Is there a deadline for developers to finally get commercial tenants in long vacant street level space once they start filling up the residential units above it? So many vacant commercial space in JP from the development at Velo at Forest Hills all the way up Washington through to Columbus/Egelston. Seems like all we get recently are banks and coffee shops.
In this case, the space is already spoken for
One of the developers will be moving into it.
"Walkway along the Neponset"?
"Walkway along the Neponset"? How far? To where? Finnegan Park?
Segments at a time
Eventually there should be an off road path that goes from Mattapan Square to Castle Island (with the redo of Morrissey a big part of it). It looks like this section would be bypassed by bike commuters looking for a more direct route, but would offer a more along the water for people looking to meander a bit more.
Beyond Mattapan Square, to Hyde Park and Readville
It's all there -- turn on 'Biking' layer in Google Maps and you'll see it. The next part that needs building is to go north from Tenean Beach to Columbia Point.
It is not part of the office
It is not part of the office route, but since the river runs down Truman Parkway but you really can't see the river.
I know about the Neponset
I know about the Neponset Trail.
It's just that it's highly impractical to start at, say... the Venezia, run a walkway out into the Neponset River, go far enough out to go around the marina/club that's already there, not too far out to get in trouble blocking navigable channel, and tall enough (or drawbridge) to let boats pass under/through - to get to a park that's 750 feet down the street.
Now, if they're calling the inlet/ditch/whatever in front of the beach "Neponset River" - a walkway along and/or across THAT would make sense.
Did the artist create a
Did the artist create a rendering at low tide as well?
I love the people who advocate for a ferry from here.
They have zero idea on tides and assume like Buster Bluth that if it is blue on the map, it must mean water that you can put a boat on and go.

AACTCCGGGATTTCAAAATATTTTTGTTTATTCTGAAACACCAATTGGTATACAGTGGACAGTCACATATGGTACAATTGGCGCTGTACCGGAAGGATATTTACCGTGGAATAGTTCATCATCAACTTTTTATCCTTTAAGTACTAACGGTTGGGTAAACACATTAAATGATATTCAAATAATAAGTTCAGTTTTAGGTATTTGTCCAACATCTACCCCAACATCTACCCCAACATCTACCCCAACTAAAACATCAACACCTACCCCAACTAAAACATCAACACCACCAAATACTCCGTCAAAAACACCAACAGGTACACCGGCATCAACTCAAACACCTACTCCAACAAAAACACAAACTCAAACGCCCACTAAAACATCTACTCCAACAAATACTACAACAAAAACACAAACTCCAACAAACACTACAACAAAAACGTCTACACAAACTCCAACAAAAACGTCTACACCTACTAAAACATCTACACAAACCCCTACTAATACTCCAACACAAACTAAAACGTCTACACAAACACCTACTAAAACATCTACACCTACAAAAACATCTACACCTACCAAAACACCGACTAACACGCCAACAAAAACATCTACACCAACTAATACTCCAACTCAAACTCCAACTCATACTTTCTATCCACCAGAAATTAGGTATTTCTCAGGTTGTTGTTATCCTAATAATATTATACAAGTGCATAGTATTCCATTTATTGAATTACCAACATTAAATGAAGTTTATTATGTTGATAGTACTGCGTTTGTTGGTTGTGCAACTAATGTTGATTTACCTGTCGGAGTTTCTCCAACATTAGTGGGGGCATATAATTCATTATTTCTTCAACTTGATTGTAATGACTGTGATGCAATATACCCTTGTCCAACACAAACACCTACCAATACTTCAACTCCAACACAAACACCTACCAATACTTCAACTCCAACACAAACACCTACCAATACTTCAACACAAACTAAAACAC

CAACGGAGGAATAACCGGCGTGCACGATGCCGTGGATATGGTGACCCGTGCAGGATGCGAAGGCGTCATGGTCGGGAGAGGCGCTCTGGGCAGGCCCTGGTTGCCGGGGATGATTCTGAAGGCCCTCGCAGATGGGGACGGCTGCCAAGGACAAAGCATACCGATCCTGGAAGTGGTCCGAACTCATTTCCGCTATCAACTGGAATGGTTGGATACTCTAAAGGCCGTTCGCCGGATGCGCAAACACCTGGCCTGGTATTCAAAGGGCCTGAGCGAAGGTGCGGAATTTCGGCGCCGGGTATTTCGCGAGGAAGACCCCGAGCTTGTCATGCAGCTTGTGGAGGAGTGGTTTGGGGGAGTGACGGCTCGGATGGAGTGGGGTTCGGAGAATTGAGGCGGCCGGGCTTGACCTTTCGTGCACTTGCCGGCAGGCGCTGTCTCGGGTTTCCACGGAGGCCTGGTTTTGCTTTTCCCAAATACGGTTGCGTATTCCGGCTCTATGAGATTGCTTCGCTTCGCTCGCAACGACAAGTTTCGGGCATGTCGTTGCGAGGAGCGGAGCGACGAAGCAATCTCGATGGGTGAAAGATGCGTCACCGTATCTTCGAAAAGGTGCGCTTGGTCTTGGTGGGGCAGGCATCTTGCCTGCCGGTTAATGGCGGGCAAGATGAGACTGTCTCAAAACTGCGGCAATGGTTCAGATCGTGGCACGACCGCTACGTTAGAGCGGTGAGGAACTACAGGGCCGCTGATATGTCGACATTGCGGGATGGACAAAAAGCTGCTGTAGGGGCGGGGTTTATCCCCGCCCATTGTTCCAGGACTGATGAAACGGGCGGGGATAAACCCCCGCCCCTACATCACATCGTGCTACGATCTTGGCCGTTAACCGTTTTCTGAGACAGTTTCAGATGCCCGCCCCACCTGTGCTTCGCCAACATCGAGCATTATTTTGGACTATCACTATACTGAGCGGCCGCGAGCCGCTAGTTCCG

They were too busy
rending a tiny, tiny child with normal sized parents.
Working waterfront = marina?
Is Lyons hoping to bring in a commercial wharf or something? I don't think of a marina as being part of a working waterfront.
Given the existence of Tenan and Finegan park, I don't really see the need for more than a public walk/bike way in terms of access.
They stopped boat building here at the end of WW2. The ice cream factory shut down in the late 80's.
A marina produces a lot of revenue even with the ability to get out of the river for about 2 hours a day.
I guess I don't see a marina as being that much different than say a restaurant in terms of the kind of revenue and kinds of jobs being created. Sure, it's a waterfront industry but it's not commercial but recreational.
My old college roommate's parents bought one years ago.
Their business was Big Pharma but for some reason they grabbed a random Marina. I was young and dumb and not really paying attention so it made no sense to me. Now that entire area of the south shore has built up around it.
It was genius.
Parking is a Red Herring
The amount of coast here is quite minimal and also quite close to Joseph Finnegan Park. This would really just be an extension of the existing trails and close enough to not require immediately proximate parking. Realistically, not many people will go there, because it will be a short path to a dead end, unless they find a way to connect it to Tenean Beach. But that would require a bridge, so they won't be doing that.
The parking focus, if there should be one at all, ought to be on the evidently expanded marina.
Two zip lines, one in each direction.
Why not a foot bridge?
Sort of kills two birds with one stone since it allows visitors to use the parking at Tenean Beach and also keeps car traffic out of the Port Norfolk neighborhood.
The schizophrenic behavior of the ZBA is bizarre. The developer proposes attractive waterfront park areas and the ZBA's attitude is that these are so nice, you're going to need more parking. WTF? They want to encourage people to drive there through a residential neighborhood, thus enraging the neighbors who probably don't want more car traffic? If they don't add parkland which the neighbors can enjoy, then there aren't enough "community benefits."
The whole system is obviously broken by design so favors can be handed out to the politically well-connected under the guise of "variances."